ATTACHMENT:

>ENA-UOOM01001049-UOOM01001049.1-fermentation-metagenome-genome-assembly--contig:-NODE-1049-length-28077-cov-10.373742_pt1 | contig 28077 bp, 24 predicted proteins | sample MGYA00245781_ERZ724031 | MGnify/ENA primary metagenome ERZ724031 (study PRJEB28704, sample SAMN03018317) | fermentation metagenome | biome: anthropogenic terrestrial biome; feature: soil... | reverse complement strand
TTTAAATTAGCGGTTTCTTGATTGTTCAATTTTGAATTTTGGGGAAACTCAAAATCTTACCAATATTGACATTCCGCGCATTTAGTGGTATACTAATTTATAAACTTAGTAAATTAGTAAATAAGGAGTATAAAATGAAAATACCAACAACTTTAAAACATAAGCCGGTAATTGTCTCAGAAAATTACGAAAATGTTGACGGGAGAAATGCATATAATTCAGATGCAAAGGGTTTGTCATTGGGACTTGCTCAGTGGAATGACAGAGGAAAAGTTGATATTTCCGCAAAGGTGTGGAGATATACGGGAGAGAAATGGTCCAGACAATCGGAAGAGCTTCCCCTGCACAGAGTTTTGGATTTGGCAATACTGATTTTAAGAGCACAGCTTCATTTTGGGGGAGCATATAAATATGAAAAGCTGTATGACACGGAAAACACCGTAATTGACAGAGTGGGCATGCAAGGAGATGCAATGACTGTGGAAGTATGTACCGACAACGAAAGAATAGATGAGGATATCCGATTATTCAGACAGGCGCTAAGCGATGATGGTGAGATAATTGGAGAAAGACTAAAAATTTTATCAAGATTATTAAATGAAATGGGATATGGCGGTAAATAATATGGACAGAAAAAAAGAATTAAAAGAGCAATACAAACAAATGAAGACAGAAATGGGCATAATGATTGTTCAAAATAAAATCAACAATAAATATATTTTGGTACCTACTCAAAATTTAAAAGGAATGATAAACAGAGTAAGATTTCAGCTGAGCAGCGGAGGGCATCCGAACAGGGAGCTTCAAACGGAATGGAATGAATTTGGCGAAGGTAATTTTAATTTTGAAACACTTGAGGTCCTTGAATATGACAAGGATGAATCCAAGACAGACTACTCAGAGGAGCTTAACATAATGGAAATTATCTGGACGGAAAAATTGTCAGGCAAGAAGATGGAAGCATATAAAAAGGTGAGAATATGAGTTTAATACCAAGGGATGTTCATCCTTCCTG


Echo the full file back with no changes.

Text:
>ENA-UOOM01001049-UOOM01001049.1-fermentation-metagenome-genome-assembly--contig:-NODE-1049-length-28077-cov-10.373742_pt1 | contig 28077 bp, 24 predicted proteins | sample MGYA00245781_ERZ724031 | MGnify/ENA primary metagenome ERZ724031 (study PRJEB28704, sample SAMN03018317) | fermentation metagenome | biome: anthropogenic terrestrial biome; feature: soil... | reverse complement strand
TTTAAATTAGCGGTTTCTTGATTGTTCAATTTTGAATTTTGGGGAAACTCAAAATCTTACCAATATTGACATTCCGCGCATTTAGTGGTATACTAATTTATAAACTTAGTAAATTAGTAAATAAGGAGTATAAAATGAAAATACCAACAACTTTAAAACATAAGCCGGTAATTGTCTCAGAAAATTACGAAAATGTTGACGGGAGAAATGCATATAATTCAGATGCAAAGGGTTTGTCATTGGGACTTGCTCAGTGGAATGACAGAGGAAAAGTTGATATTTCCGCAAAGGTGTGGAGATATACGGGAGAGAAATGGTCCAGACAATCGGAAGAGCTTCCCCTGCACAGAGTTTTGGATTTGGCAATACTGATTTTAAGAGCACAGCTTCATTTTGGGGGAGCATATAAATATGAAAAGCTGTATGACACGGAAAACACCGTAATTGACAGAGTGGGCATGCAAGGAGATGCAATGACTGTGGAAGTATGTACCGACAACGAAAGAATAGATGAGGATATCCGATTATTCAGACAGGCGCTAAGCGATGATGGTGAGATAATTGGAGAAAGACTAAAAATTTTATCAAGATTATTAAATGAAATGGGATATGGCGGTAAATAATATGGACAGAAAAAAAGAATTAAAAGAGCAATACAAACAAATGAAGACAGAAATGGGCATAATGATTGTTCAAAATAAAATCAACAATAAATATATTTTGGTACCTACTCAAAATTTAAAAGGAATGATAAACAGAGTAAGATTTCAGCTGAGCAGCGGAGGGCATCCGAACAGGGAGCTTCAAACGGAATGGAATGAATTTGGCGAAGGTAATTTTAATTTTGAAACACTTGAGGTCCTTGAATATGACAAGGATGAATCCAAGACAGACTACTCAGAGGAGCTTAACATAATGGAAATTATCTGGACGGAAAAATTGTCAGGCAAGAAGATGGAAGCATATAAAAAGGTGAGAATATGAGTTTAATACCAAGGGATGTTCATCCTTCCTG